The project will explore the perception of COVID-19 within Toronto’s Chinese community and how risk perceptions can influence individuals’ prevention behavior, including practices such as social distancing and self-isolation. 

Wang and her team will also examine how public spaces are affected by how people perceive risk and their prevention behavior. They are using spatial analysis, mapping and qualitative methods. This is expected to allow the team to identify which areas need more resources or support. 

The team will conduct community surveys on risk perception, prevention behavior and daily mobility to better understand how individual action can affect the transmission of the virus. 

Wang and Yang are working alongside Dongmei Chen, a Queen’s University geography and planning professor. Other organizations involved include the South Riverdale Community Health Centre, Centre for Immigrant and Community Services, The Hubei Association of Canada and the University of Toronto Chinese Student and Scholars Association.

The team aims to inform future public health responses in setting policies, allocating resources and setting vaccine priority.

Modelling healthcare workers’ workloads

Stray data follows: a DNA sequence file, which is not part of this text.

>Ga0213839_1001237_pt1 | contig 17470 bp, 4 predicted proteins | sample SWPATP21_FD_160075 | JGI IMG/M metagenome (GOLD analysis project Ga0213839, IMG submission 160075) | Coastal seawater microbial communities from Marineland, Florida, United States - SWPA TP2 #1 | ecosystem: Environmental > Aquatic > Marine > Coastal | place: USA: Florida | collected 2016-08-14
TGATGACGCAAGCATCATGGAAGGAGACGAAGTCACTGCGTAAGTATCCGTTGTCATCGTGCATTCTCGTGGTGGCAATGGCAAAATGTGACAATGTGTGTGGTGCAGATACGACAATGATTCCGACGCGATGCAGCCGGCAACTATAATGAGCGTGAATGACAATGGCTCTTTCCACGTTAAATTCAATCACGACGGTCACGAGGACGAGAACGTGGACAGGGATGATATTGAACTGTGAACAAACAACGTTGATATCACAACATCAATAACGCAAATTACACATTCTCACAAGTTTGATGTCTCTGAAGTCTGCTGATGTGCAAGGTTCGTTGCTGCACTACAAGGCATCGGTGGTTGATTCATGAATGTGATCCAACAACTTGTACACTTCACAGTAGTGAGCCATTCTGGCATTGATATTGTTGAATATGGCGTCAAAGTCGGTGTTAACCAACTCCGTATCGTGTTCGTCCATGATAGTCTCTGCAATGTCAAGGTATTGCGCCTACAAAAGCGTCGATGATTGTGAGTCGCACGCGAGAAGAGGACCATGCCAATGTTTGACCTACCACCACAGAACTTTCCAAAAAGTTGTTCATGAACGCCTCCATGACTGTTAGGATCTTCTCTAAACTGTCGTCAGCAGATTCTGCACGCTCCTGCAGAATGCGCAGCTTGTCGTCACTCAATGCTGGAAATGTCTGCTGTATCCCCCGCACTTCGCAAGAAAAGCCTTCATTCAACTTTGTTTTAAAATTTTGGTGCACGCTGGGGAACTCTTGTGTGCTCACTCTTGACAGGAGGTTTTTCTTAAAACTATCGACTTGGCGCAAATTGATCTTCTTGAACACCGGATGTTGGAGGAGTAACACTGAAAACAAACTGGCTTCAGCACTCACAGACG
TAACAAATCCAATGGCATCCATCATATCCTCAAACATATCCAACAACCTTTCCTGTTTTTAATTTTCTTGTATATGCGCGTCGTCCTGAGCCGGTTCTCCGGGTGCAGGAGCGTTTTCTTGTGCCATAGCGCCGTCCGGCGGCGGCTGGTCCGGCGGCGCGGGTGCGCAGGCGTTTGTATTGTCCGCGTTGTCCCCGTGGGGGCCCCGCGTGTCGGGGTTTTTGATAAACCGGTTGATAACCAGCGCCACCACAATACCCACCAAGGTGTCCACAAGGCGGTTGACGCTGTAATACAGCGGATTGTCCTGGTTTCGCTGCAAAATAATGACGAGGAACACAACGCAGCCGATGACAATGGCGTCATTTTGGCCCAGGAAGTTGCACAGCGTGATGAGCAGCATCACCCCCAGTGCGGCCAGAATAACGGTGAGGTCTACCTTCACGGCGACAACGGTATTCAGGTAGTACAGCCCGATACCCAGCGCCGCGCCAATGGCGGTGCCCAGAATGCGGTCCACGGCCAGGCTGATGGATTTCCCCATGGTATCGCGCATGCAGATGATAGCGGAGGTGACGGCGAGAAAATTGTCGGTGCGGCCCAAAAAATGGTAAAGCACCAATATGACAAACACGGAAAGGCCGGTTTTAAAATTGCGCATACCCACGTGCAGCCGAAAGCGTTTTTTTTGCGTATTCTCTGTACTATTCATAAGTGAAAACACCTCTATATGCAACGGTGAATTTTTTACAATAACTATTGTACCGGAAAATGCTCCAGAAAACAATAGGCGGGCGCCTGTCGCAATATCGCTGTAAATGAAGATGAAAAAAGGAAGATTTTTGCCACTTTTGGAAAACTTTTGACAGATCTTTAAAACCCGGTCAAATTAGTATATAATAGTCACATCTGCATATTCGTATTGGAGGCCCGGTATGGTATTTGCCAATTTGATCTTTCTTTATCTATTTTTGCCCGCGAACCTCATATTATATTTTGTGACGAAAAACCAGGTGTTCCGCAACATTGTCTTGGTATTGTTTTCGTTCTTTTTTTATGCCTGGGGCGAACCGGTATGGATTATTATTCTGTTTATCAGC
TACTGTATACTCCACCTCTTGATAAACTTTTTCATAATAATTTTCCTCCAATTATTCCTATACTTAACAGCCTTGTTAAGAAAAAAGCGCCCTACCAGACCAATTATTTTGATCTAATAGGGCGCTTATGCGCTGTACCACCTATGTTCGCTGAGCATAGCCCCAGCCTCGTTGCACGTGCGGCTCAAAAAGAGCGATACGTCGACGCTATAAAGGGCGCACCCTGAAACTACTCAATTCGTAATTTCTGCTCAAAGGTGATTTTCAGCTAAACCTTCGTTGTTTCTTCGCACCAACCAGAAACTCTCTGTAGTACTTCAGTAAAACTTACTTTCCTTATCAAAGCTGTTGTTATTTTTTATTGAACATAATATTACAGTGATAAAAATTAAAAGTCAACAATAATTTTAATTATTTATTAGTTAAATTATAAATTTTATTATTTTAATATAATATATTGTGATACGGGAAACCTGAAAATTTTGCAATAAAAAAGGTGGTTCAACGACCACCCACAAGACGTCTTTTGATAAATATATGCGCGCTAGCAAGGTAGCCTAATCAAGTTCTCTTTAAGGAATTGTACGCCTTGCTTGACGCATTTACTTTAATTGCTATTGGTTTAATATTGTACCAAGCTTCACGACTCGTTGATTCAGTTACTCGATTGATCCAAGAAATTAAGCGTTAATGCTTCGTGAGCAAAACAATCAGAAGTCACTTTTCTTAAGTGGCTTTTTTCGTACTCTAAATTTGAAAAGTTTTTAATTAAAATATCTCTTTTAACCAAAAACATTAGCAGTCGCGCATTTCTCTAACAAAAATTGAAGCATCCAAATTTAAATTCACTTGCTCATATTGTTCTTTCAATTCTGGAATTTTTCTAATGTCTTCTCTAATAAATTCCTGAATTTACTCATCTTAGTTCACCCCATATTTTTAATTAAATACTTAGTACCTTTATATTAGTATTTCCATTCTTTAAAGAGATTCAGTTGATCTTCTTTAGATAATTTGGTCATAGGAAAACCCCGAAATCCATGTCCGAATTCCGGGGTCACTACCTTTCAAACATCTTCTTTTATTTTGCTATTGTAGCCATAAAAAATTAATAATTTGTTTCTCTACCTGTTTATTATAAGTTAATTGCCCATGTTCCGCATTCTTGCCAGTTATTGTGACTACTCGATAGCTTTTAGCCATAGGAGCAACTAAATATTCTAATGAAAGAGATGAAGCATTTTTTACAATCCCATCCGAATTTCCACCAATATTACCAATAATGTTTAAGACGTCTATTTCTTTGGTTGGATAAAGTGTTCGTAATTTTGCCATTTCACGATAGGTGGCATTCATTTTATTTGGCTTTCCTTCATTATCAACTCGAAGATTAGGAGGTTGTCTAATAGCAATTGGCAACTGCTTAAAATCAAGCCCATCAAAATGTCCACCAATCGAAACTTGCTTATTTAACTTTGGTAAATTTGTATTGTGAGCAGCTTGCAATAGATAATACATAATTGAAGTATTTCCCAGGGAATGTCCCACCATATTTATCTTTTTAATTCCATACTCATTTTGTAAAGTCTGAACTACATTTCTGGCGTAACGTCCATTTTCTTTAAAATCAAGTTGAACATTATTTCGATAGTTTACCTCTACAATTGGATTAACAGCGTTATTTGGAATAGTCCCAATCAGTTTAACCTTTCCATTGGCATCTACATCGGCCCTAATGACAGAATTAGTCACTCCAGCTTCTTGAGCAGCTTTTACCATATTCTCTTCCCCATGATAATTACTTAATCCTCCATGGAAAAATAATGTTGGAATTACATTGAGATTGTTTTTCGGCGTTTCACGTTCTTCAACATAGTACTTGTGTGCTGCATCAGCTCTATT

Patrick Neuman, a Ryerson mechanical and industrial engineering professor, is working with nurses and personnel to develop a model that simulates nurses’ work patterns. 

The model is aimed at analyzing how extra stress from the COVID-19 outbreak on nurses’ workloads affects their infection control routines and care delivery. Infection control routines include hand washing, wearing personal protective equipment and disinfecting surfaces.

Neuman was working on simulation models prior to the COVID-19 pandemic and decided to investigate different configurations in the hospital or different patient situations that may strain a nurse’s workload, which Neumann said is already “at over 100 per cent.”

“This was sort of the core idea—what’s the consequences of these infection control routines for the workload of the healthcare professional?” said Neumman. “Are we able to then use these kinds of tools to do some advanced planning in these sorts of scenarios?”